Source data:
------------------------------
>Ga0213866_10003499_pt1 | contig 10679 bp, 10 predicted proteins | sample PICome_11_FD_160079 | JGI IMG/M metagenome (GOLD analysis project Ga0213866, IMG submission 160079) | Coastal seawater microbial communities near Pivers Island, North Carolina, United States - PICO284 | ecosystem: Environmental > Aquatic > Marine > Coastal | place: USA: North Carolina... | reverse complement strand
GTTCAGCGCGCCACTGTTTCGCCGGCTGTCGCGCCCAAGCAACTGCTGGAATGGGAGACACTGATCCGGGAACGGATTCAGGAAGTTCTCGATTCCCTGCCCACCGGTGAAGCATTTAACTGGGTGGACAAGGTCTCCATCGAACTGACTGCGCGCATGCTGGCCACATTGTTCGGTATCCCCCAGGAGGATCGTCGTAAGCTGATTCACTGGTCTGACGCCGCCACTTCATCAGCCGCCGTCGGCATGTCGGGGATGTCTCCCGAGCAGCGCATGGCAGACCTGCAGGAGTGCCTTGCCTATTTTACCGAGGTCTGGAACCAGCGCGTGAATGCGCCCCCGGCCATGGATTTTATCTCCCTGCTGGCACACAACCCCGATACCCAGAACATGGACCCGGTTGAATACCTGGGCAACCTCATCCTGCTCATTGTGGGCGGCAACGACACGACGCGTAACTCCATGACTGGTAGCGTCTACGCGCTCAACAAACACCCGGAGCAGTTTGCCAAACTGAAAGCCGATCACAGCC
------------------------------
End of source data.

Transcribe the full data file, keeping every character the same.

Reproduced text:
>Ga0213866_10003499_pt1 | contig 10679 bp, 10 predicted proteins | sample PICome_11_FD_160079 | JGI IMG/M metagenome (GOLD analysis project Ga0213866, IMG submission 160079) | Coastal seawater microbial communities near Pivers Island, North Carolina, United States - PICO284 | ecosystem: Environmental > Aquatic > Marine > Coastal | place: USA: North Carolina... | reverse complement strand
GTTCAGCGCGCCACTGTTTCGCCGGCTGTCGCGCCCAAGCAACTGCTGGAATGGGAGACACTGATCCGGGAACGGATTCAGGAAGTTCTCGATTCCCTGCCCACCGGTGAAGCATTTAACTGGGTGGACAAGGTCTCCATCGAACTGACTGCGCGCATGCTGGCCACATTGTTCGGTATCCCCCAGGAGGATCGTCGTAAGCTGATTCACTGGTCTGACGCCGCCACTTCATCAGCCGCCGTCGGCATGTCGGGGATGTCTCCCGAGCAGCGCATGGCAGACCTGCAGGAGTGCCTTGCCTATTTTACCGAGGTCTGGAACCAGCGCGTGAATGCGCCCCCGGCCATGGATTTTATCTCCCTGCTGGCACACAACCCCGATACCCAGAACATGGACCCGGTTGAATACCTGGGCAACCTCATCCTGCTCATTGTGGGCGGCAACGACACGACGCGTAACTCCATGACTGGTAGCGTCTACGCGCTCAACAAACACCCGGAGCAGTTTGCCAAACTGAAAGCCGATCACAGCC